In Castletownbere, I browsed the outdoor book market, then cycled out towards Beara’s western fringe, climbing out of the clear day into ragged hills and low mist. And as I rounded a corner and dropped out of the fog, the village of Allihies appeared before me, its pastel-coloured terraces rising under the sandstone cliffs of Knockoura Mountain, above a broad green valley. Allihies is, I later read, the furthest village in Ireland from Dublin. It looked mythical.

In the hostel kitchen, a man told me that when he moved to Cork city, he set out to explore the county’s peninsulas, from east to west. Now he’d reached Beara, and reckoned he might spend the rest of his life returning here.

In the morning, I visited the home studio and pop-up shop of Belgian artist Nadette Charlet and her husband Richie, whose father is from Allihies. The village has been an outpost for artists, drawn to its isolation, since the 1960s, they told me. “It’s very remote, and creative people like that,” Charlet said. She showed me her paintings of the local landscape and her intricate handmade jewellery, made with seashells, pebbles and sand.

After cycling the stunning and torturous mountain road to the village of Eyeries, I found a room just as a thick maritime mist descended. In the pub, locals told me how good the view out the window normally is. All talk was of the rain. “You just need to get some wipers for your helmet,” someone suggested.

The next morning was grey but dry, and given my slow progress of the past few days, I now had to reach Kenmare by evening. The south-westerlies were at my back, and the day grew blue and bright.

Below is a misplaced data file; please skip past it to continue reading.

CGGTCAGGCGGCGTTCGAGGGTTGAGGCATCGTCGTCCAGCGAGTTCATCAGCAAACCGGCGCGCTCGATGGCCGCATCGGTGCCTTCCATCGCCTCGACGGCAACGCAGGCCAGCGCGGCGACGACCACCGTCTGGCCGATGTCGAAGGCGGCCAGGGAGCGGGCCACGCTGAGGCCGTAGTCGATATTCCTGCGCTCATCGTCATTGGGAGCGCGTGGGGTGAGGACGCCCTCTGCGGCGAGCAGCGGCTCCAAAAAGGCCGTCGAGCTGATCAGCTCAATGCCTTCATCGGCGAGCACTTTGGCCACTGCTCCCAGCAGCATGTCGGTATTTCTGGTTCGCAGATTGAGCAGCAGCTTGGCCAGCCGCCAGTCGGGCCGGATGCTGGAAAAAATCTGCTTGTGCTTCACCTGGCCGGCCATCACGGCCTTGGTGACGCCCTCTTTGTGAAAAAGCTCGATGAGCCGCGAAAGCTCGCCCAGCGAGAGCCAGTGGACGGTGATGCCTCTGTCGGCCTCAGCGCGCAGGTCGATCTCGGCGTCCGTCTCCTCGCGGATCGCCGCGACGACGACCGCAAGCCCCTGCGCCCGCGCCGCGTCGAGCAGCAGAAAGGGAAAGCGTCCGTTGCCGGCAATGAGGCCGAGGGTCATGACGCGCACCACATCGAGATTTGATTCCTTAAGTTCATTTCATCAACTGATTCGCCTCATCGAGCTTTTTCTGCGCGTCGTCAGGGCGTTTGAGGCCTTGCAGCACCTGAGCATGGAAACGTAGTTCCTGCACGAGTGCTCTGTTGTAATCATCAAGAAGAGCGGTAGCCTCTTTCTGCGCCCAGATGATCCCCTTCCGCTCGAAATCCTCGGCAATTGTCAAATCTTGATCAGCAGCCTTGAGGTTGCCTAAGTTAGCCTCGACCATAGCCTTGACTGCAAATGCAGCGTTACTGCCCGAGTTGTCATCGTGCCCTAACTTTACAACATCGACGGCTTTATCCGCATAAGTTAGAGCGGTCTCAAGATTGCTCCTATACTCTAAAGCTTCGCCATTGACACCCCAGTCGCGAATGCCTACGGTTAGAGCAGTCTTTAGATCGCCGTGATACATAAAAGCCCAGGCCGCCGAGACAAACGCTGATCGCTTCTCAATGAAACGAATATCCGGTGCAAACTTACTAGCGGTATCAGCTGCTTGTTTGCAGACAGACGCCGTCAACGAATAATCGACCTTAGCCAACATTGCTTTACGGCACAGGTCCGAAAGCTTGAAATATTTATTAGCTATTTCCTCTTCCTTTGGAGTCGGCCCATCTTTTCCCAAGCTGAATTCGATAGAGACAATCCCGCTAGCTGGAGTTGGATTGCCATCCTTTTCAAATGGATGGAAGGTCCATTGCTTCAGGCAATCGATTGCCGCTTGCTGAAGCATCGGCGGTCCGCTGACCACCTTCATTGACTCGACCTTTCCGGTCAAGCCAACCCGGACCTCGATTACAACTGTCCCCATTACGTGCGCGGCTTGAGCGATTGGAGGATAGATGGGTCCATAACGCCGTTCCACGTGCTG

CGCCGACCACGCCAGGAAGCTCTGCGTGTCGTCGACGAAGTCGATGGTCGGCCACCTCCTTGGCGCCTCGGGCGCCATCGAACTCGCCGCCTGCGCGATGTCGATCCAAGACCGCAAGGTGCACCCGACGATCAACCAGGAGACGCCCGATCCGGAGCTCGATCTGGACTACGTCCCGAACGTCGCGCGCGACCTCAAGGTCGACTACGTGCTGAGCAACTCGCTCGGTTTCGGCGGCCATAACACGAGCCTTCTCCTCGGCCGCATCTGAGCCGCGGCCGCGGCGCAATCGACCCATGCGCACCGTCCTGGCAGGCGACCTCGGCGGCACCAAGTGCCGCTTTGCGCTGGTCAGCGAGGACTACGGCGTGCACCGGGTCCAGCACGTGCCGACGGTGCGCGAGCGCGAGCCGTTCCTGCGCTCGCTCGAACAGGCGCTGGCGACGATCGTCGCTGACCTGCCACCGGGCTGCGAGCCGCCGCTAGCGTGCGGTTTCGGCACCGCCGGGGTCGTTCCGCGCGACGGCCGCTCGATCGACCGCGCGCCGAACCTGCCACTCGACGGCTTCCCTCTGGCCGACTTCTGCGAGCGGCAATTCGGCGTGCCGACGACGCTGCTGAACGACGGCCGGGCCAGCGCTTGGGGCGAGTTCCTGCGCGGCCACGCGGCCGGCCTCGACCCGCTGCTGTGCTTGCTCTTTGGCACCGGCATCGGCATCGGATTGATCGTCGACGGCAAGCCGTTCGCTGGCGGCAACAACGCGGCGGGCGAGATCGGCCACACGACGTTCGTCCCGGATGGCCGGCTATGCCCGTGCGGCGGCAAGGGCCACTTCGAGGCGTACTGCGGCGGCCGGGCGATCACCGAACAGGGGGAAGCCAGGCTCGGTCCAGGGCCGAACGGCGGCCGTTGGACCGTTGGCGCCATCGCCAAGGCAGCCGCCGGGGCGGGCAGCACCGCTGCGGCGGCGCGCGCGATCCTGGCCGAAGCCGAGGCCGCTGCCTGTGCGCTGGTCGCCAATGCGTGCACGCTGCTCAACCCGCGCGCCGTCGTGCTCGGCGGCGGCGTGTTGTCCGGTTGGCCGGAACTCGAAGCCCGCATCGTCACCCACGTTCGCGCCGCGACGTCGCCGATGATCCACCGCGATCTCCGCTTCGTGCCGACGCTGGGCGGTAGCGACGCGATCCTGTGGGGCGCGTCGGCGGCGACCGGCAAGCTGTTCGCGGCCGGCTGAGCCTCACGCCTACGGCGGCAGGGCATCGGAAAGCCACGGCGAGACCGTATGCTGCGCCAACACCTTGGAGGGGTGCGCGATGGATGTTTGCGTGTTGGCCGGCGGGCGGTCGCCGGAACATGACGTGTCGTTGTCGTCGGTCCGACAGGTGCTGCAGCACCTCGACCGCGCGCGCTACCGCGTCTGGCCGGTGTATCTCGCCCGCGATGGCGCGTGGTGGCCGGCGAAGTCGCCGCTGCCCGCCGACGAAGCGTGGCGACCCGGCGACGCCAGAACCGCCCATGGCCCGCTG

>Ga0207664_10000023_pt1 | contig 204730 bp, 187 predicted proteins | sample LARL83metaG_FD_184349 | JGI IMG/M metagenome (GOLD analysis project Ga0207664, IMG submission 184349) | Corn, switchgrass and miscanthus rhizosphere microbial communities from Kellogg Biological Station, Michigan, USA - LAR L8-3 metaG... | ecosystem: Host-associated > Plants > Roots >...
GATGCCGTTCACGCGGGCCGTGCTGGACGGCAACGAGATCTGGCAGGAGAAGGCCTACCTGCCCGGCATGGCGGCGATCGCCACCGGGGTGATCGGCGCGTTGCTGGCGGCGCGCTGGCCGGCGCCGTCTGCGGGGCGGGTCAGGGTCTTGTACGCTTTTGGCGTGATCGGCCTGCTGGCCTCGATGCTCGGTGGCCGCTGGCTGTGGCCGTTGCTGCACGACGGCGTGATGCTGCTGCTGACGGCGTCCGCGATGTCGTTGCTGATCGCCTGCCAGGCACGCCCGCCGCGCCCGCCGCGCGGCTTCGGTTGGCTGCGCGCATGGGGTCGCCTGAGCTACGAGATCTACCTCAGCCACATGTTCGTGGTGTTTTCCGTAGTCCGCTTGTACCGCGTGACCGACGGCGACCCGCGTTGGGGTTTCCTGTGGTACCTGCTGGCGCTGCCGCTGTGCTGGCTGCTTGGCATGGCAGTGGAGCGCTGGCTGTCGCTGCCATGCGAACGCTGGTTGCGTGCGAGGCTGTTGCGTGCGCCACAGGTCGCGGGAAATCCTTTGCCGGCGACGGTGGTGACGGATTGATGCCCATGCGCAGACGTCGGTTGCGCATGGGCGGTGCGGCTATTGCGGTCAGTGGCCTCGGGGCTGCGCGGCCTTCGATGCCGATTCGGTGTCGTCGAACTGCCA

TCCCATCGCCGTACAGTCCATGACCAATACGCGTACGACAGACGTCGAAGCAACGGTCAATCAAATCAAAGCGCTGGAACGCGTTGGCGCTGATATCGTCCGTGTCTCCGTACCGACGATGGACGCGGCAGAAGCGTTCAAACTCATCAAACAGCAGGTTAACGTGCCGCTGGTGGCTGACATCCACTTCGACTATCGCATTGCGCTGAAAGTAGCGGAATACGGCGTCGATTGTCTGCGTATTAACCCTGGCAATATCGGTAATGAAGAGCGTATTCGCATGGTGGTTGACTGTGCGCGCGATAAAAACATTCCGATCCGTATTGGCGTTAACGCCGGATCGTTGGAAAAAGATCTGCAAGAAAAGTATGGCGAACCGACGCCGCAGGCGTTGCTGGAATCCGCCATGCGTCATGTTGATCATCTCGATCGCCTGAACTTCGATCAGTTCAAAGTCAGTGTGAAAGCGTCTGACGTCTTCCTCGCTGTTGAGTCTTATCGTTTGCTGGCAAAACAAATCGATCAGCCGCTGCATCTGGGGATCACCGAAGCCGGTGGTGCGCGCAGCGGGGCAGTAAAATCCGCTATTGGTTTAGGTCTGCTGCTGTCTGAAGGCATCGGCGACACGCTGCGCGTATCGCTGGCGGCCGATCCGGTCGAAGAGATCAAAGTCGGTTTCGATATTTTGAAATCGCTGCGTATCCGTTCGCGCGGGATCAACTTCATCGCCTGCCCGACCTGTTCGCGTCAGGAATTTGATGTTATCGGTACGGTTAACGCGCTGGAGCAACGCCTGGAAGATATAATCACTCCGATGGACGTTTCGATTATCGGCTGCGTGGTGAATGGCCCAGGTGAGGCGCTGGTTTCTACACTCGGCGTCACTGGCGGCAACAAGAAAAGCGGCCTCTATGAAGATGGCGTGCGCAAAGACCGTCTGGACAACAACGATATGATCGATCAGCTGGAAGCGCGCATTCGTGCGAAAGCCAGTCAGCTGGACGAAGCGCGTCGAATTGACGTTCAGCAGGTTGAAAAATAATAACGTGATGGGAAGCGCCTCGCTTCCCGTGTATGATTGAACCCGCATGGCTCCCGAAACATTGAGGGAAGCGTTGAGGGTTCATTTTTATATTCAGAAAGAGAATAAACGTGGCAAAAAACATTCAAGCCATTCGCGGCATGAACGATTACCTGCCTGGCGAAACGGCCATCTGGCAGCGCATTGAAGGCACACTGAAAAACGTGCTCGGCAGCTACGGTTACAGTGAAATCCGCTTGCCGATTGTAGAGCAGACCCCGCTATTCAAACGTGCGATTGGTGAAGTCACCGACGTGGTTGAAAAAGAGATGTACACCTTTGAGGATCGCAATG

I peddled from Eyeries to Ardgroom and then to Lauragh, whose big pine woods were a shock after coming from Beara’s barren fringes. Heading east, I followed the empty coast road to Tuosist, on through the big oaks of Lehid Wood, and made it to Kenmare by dusk. I pitched my tent at the campsite and fell into a deep sleep.

One thing I kept asking myself was: what makes Beara, Beara? Sure it is wondrously beautiful: ragged, mountainous and in places wooded. But so are other parts of Ireland. More than anything, Beara seems happy to be itself. There are no big tour buses, no pony-and-trap tours, no souvenir shops. Its villages are colourful and friendly but never fake. Everyone is welcoming but there is no affected céad míle fáilte.

Not fully part of Cork or Kerry, Beara feels a place of its own. It had taken me 10 years to get here, but maybe that was the whole point. Beara doesn’t need to chase you down, it just waits for you to come.

HOW TO BIKE ON BEARA: There are various signed routes circling the roads of Beara – there’s the Wild Atlantic Way, which has superseded the old Ring of Beara driving route, and the Beara Way cycling route (not to be confused with the Beara Way hiking trail). These all converge and diverge at different points. The Beara Way cycling trail follows quiet back roads where possible. You can also buy OSI Discovery Series maps 84 and 85 and find your own way. There is a tunnel on the Caha Pass, and good bike lights are useful here.

I rented my bike from Lynne’s in Killarney (killarneycyclingtours.com) while Bike ’n’ Beara in Castletownbere (bikenbeara.ie) offers bike hire and luggage transfer. Planning your first bicycle tour? Both cycletourer.co.uk and adventurecycling.com are full of useful information.

Some companies offer guided and self-guided tours of Beara (govisitireland.com, cyclewest.com, irelandwalkhikebike.com), while there’s also kayaking (staroutdoors.ie, wildatlanticwildlife.ie) and walking (irishtrails.ie). You’ll find information on accommodation at bearatourism.com